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A tomatillo (Fernando Morales/The Globe and Mail)
A tomatillo (Fernando Morales/The Globe and Mail)

Shake up your salad with this Mexican ingredient Add to ...

What: A relative of cape gooseberries, tomatillos are widely used in Mexican cuisine and a key ingredient in salsa verde. The green fruit, which can appear yellowish or bluish, resemble tomatoes, but are firmer, more tart and encased in a papery husk.

When: Generally at their peak in late summer, early fall.

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How: “There’s so many things you can do with tomatillos,” says Francisco Alejandri, chef and owner of the popular Mexican food stall Agave y Aguacate in Toronto’s Kensington market. He uses them in everything from cocktails to salads to desserts. He offers a few ideas for inspiration:

Tomatillo salad: Pick tomatillos that have a darker, brownish husk. “The darker the colour, the sweeter the tomatillo is,” he says. “The lighter the colour, the more bitter and acid. … That can throw your balance away.”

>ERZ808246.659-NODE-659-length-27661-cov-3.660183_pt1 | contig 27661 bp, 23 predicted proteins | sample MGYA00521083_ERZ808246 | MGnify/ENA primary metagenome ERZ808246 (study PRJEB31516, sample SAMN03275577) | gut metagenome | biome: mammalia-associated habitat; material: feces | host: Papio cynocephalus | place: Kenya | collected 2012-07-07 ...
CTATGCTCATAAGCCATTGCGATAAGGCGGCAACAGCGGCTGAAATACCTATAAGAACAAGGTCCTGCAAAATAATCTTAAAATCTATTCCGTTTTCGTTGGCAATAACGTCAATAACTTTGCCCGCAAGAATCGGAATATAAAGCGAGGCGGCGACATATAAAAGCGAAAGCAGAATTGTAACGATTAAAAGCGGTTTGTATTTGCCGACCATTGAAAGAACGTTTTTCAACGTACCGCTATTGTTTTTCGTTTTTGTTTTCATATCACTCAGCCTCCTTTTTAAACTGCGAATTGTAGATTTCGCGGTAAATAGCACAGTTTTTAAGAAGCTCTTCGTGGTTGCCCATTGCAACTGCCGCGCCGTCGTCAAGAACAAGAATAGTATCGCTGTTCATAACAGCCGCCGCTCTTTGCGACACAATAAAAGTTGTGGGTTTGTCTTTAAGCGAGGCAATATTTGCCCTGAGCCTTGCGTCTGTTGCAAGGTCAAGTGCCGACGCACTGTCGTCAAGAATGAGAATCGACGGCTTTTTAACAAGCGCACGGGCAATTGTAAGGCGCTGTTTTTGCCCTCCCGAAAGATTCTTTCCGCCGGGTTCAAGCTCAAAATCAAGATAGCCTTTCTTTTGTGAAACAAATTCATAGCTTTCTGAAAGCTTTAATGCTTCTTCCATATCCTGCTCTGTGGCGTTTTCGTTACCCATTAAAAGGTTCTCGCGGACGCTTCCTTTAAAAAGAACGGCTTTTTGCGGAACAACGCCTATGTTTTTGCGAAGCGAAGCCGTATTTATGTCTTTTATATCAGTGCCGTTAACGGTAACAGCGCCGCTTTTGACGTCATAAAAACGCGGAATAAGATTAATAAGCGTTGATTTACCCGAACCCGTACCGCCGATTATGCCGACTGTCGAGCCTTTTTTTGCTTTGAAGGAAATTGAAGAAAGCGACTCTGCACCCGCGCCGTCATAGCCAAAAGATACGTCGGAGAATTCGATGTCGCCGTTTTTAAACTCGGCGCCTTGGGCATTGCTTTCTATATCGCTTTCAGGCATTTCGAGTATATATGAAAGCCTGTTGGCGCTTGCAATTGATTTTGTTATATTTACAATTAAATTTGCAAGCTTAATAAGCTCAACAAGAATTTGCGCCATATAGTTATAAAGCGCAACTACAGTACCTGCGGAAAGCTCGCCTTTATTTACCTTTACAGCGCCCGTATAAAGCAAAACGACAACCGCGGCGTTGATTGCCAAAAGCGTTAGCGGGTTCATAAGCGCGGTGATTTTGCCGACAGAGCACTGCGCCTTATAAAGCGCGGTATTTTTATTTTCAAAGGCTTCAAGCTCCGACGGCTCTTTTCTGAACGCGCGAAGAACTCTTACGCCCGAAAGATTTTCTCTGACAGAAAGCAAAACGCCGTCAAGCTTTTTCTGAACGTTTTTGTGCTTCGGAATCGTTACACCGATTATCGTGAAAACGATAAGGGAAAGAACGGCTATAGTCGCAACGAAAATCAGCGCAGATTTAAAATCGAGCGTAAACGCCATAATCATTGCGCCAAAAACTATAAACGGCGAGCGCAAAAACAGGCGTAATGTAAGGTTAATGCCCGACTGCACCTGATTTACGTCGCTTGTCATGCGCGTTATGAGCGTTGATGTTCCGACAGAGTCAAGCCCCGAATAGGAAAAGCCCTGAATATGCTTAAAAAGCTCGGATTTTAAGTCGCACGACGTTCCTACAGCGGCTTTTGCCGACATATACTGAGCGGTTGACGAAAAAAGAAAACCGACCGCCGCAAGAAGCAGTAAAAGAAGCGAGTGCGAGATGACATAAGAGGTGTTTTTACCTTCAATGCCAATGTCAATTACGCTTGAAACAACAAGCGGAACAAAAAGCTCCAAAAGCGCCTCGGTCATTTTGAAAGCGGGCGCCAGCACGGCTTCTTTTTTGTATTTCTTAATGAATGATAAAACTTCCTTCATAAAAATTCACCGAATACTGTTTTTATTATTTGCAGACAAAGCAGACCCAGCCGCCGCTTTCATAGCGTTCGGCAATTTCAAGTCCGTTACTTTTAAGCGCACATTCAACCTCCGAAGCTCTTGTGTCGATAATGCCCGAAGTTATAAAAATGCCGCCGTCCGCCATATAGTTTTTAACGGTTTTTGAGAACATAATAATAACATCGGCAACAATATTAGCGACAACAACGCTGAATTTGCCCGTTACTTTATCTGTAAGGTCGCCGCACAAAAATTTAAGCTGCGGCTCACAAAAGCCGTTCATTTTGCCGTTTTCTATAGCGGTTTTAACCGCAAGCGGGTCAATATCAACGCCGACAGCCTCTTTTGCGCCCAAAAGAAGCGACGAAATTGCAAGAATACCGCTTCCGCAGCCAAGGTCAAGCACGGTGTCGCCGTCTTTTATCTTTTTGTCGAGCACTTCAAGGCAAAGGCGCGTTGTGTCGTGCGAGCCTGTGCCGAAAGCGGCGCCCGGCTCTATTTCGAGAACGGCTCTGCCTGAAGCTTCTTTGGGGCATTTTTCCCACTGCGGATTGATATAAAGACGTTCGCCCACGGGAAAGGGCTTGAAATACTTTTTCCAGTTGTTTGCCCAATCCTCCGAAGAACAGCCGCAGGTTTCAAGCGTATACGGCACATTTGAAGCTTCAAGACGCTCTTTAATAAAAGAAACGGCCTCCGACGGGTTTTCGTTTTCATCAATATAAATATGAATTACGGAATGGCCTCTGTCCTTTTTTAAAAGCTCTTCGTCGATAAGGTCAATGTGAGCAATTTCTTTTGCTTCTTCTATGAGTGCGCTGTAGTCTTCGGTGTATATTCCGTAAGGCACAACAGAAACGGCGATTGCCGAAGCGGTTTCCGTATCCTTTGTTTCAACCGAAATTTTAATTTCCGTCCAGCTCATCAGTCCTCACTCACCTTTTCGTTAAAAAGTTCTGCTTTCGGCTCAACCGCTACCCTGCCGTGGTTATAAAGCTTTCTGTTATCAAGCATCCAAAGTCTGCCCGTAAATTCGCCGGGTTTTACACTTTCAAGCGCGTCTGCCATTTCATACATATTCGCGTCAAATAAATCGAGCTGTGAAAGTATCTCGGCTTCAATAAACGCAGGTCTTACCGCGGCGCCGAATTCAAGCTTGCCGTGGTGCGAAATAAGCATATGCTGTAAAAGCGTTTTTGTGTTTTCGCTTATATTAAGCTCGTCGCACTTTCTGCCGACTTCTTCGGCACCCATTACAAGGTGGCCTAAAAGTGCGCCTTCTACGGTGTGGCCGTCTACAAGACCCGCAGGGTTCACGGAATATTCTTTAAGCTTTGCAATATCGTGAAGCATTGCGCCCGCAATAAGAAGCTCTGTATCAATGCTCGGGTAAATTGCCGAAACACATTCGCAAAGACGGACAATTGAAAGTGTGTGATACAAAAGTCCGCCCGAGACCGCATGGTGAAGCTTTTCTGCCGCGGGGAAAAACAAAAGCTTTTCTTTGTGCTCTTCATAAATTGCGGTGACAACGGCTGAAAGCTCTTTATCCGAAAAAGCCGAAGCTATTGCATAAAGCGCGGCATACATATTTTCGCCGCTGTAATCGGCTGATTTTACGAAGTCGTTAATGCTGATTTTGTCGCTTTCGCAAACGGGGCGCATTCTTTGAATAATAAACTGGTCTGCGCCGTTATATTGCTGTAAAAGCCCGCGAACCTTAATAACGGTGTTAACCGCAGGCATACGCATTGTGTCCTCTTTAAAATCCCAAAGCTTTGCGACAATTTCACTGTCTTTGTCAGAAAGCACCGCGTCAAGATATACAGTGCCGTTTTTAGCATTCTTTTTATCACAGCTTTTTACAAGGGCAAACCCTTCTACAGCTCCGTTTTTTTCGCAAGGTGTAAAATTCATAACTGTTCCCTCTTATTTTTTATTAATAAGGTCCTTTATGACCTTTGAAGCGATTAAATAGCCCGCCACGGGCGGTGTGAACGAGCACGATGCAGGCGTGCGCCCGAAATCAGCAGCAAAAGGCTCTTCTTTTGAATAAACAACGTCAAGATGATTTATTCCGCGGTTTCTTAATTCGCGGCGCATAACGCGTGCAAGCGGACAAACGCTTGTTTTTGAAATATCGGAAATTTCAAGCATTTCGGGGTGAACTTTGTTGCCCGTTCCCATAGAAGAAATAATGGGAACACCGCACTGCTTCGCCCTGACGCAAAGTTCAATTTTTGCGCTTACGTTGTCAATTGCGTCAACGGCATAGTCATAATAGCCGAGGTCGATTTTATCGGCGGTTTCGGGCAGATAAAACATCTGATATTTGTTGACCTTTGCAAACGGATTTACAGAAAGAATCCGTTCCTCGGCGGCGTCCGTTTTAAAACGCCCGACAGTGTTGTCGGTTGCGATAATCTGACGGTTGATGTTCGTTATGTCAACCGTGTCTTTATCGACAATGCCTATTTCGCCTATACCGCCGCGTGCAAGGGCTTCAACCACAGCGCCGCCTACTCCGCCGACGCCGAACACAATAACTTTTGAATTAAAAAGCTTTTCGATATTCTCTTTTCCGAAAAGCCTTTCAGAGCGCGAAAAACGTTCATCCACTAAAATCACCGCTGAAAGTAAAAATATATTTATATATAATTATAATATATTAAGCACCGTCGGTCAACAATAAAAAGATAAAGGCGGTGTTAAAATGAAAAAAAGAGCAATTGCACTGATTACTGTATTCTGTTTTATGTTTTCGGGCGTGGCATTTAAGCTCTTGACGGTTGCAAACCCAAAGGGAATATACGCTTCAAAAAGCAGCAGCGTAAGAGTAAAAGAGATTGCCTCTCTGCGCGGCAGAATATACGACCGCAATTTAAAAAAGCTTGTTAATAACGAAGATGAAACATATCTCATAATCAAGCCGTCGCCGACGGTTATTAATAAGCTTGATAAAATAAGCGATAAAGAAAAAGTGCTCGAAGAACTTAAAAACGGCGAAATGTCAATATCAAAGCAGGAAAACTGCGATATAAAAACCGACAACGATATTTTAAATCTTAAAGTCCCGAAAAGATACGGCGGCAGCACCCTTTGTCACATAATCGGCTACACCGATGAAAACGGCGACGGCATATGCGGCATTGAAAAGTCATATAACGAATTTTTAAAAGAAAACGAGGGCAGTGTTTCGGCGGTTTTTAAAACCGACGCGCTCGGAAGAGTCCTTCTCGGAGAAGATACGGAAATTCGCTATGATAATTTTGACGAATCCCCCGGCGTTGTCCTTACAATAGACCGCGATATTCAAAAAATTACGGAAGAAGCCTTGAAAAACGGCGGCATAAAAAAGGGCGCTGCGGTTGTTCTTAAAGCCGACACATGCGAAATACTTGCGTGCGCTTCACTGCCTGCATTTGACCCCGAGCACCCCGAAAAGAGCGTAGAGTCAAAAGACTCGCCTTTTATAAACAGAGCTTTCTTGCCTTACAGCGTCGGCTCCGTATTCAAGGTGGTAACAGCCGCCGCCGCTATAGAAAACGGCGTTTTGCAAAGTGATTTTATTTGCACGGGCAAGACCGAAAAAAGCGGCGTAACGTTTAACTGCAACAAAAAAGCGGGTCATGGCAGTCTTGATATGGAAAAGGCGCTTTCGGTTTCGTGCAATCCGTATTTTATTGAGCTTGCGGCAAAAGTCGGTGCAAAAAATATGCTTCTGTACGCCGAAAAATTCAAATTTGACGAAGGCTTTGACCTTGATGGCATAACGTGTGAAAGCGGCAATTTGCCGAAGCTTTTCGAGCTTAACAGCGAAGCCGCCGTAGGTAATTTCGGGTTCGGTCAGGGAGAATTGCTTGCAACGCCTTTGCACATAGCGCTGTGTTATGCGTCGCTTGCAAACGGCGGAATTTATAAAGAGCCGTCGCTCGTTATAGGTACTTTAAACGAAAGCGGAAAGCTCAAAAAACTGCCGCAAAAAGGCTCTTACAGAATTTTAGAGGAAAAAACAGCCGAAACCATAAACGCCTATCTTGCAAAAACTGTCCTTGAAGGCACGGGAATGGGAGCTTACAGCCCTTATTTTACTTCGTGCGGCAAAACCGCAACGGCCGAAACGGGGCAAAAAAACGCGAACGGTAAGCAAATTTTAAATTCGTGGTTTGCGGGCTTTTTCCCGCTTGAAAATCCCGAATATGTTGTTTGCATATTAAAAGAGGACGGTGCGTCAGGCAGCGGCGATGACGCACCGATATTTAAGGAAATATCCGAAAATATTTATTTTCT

Remove the husk and rinse well with tepid water to remove the sticky coating. Chop the tomatillos, some crispy pork rinds (available at specialty stores), white onion, coriander, avocado and some chile piquin or bird peppers. Throw it all together with some queso fresco, a soft, crumbly cheese, and dress with lime juice and olive oil.

“And that’s it,” he says. “It’s a very simple salad, but it’s really good.”

Tomatillo cocktail: Remove husks and rinse well. Purée tomatillos with cucumbers (about 70 per cent tomatillos to 30 per cent cucumbers) and add simple syrup. Pour an ounce and a half of gin into a cup, add ice, and top with the tomatillo-cucumber mixture.

“It’s amazing,” he says. “A-ma-zing.”

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